The latest NHS staff survey published earlier this week reveals the effects of an underfunded and understaffed system on those who work in it, and highlights how their health and wellbeing is at risk
The NHS Staff Survey has been conducted annually since 2003 and is one of the largest in the world, open to 1.1 million people. This year nearly half a million staff (497,117) across 230 hospital trusts participated
The response has been damning. According to the British Medical Association (BMA), the latest survey shows that the service’s workforce is ‘in crisis’. Denis Campbell, Health policy editor for The Guardian, wrote in his piece, NHS England survey reveals ‘alarming downturn’ in staff wellbeing,
Poor morale could exacerbate the already serious understaffing in the NHS, which has more than 100,000 unfilled vacancies – one in 11 of all posts. The survey found 51% of staff were considering leaving, 30% often thought about leaving the trust they worked for, 22% planned to look for a new job with a different trust in the next year and 16% intended to leave as soon as they could find another job.
The key findings of the survey include:
- A majority (51%) are thinking about leaving their current role and 21% want to quit the NHS altogether.
- More than three-quarters (78%) feel under unrealistic time pressures some or all of the time.
- Nearly six in 10 (58%) say they do unpaid overtime every week, though that number is falling.
- Nearly 28% have suffered back pain in the last year as a direct result of their work, up two percentage points since 2017.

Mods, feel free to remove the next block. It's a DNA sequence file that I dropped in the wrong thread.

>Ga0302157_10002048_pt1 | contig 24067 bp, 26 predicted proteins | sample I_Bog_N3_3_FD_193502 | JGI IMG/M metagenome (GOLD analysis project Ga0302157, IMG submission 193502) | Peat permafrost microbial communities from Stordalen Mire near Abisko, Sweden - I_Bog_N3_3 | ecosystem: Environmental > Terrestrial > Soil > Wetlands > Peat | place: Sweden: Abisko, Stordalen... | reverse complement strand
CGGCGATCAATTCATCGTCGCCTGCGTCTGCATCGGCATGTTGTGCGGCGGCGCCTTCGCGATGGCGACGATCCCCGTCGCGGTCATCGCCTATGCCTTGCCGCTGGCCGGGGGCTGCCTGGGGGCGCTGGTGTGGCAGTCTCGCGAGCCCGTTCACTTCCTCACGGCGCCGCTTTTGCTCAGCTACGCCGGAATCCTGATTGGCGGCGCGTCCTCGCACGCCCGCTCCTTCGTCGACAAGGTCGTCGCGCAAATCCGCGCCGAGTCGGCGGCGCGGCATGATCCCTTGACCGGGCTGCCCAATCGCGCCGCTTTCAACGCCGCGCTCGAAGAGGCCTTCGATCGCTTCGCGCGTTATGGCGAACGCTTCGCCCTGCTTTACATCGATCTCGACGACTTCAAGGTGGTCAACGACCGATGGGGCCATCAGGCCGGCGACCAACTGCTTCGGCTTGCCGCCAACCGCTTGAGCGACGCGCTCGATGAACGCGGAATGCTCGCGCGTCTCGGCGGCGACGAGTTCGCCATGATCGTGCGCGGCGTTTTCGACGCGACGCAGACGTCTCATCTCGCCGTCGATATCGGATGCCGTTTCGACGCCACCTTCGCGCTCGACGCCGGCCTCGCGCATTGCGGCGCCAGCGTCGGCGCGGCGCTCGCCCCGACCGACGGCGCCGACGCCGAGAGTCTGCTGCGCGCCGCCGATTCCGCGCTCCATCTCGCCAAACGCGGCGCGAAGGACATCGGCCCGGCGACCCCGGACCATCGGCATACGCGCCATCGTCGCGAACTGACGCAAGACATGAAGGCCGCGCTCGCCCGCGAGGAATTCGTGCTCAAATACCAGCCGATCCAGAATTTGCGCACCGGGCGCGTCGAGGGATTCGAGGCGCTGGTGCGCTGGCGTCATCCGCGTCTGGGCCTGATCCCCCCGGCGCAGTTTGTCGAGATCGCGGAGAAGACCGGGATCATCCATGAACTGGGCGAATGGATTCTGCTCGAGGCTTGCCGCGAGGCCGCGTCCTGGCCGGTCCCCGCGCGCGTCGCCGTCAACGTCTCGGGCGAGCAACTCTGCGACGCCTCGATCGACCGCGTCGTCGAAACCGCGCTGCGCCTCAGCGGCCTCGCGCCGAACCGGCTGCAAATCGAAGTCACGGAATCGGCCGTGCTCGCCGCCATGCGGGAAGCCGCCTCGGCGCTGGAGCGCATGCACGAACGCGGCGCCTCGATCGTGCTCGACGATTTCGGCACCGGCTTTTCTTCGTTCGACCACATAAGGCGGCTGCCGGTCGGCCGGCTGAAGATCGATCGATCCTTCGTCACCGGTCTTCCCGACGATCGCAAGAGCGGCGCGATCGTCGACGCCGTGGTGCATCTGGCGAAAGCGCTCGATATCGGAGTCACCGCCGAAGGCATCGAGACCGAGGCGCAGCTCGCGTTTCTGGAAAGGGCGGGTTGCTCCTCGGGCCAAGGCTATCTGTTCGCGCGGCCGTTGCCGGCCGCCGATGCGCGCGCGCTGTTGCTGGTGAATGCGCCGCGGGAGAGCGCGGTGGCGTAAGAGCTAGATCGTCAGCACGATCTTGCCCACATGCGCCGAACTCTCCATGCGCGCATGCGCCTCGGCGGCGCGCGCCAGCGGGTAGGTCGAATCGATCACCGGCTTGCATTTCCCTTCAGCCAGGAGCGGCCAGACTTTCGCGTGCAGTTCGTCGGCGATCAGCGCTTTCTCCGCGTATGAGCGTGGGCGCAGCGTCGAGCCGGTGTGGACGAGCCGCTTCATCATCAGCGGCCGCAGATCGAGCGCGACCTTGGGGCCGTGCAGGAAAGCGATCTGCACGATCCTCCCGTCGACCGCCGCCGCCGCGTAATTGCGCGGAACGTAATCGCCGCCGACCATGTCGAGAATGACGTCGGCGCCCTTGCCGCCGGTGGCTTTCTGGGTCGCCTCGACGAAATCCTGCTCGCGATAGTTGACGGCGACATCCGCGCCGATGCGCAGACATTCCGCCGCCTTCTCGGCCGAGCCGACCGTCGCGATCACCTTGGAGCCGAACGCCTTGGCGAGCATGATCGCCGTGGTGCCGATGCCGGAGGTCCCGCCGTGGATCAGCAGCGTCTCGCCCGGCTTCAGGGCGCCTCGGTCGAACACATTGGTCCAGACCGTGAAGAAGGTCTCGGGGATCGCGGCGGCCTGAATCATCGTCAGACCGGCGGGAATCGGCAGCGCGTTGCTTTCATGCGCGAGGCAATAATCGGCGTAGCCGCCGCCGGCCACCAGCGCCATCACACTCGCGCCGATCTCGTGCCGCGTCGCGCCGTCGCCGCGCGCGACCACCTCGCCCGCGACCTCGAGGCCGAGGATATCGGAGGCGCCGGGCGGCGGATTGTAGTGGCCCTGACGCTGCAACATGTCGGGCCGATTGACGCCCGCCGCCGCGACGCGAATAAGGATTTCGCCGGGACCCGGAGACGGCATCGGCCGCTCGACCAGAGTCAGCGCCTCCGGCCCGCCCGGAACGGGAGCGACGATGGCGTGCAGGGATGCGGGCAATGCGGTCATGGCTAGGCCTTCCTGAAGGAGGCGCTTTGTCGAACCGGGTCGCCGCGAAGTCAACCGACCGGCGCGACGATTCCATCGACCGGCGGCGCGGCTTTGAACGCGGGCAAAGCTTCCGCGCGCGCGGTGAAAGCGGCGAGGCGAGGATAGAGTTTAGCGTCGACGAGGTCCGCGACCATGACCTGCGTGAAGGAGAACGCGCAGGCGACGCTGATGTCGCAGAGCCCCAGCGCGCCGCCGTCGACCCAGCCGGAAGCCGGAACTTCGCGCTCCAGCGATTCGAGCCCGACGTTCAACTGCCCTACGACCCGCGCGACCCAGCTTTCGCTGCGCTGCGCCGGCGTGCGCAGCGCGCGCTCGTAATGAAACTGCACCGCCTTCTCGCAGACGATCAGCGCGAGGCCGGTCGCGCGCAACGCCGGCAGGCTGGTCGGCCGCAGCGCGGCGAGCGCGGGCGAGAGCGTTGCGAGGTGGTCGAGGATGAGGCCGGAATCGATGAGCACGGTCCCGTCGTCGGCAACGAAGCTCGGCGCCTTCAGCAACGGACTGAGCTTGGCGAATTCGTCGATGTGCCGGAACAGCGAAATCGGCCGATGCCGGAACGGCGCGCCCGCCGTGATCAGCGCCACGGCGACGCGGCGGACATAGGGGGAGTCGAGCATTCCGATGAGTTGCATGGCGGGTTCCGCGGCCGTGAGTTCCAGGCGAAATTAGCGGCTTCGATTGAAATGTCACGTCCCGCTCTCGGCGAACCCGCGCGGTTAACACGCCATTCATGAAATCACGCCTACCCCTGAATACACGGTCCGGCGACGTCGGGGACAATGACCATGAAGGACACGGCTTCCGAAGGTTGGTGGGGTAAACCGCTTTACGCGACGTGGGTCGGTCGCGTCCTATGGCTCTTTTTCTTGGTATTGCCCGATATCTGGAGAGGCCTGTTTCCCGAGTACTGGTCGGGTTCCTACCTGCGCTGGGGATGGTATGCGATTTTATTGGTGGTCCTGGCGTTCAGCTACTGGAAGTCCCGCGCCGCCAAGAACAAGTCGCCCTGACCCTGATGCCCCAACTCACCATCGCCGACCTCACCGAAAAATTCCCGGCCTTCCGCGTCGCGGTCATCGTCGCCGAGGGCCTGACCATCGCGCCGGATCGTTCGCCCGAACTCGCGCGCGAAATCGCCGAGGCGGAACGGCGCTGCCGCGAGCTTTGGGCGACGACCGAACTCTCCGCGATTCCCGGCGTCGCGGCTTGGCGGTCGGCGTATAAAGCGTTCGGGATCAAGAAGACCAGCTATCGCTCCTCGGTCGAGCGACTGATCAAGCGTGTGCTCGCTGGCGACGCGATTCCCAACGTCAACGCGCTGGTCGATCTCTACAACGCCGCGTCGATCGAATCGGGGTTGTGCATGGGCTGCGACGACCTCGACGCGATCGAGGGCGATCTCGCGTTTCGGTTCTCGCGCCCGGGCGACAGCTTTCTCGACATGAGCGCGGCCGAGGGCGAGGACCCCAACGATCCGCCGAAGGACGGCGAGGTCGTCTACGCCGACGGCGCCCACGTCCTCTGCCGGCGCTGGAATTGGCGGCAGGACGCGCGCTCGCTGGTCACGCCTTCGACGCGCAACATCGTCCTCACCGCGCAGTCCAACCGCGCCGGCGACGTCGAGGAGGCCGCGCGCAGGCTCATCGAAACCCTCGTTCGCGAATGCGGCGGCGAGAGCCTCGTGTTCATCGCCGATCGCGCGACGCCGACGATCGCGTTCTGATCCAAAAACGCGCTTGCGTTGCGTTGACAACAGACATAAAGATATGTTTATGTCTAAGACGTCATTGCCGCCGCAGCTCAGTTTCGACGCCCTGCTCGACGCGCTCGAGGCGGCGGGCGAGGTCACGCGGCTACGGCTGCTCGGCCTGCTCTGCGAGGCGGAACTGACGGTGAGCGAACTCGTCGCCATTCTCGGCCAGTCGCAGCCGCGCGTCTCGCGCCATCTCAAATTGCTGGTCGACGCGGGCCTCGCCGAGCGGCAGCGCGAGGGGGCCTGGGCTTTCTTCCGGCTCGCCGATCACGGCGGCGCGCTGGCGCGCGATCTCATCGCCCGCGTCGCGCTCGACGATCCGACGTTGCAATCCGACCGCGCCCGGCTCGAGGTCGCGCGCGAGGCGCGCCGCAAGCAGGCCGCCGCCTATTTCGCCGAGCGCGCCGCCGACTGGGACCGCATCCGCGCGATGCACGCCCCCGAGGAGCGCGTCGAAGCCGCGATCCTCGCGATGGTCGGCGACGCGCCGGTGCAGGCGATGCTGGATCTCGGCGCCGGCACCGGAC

- Fewer than three in 10 (28.6%) feel their trust takes positive action to improve staff health and wellbeing.
While this won’t surprise campaigners, who will rightly feel vindicated by these findings, it must however shock the general public and those in power, into action.
Only 28.6% felt their organisation takes positive action on health and wellbeing (down 3% on the year before). Overall there is a continuing decline in the health and wellbeing of staff. This trend was consistently observed across all trust types. Ambulance trusts were scored separately, but their figure was lower still at just 22.5%.
Last week health secretary Matt Hancock outlined a very welcome 90-page document on ‘caring for the carers’, in which he proposed decent on-site facilities for staff to rest in and a programme to support the mental health of the workforce. None of the proposals are revolutionary however and they should already be in place. These proposals must not remain words on a page, and must be given the funding and resource they need in order to be effective. In April the recommendations of this report will go through the final process to see which parts will be formally adopted.
Due to unprecedented staffing pressures, there is a significant onus on workers to attend regardless of their own ill health. 56.5% of those surveyed had gone to work despite not feeling well enough to perform their duties in the last 3 months, while 39.8% reported feeling unwell as a result of work-related stress in the last 12 months. This figure has been rising since 2016 with this being the worst in 5 years.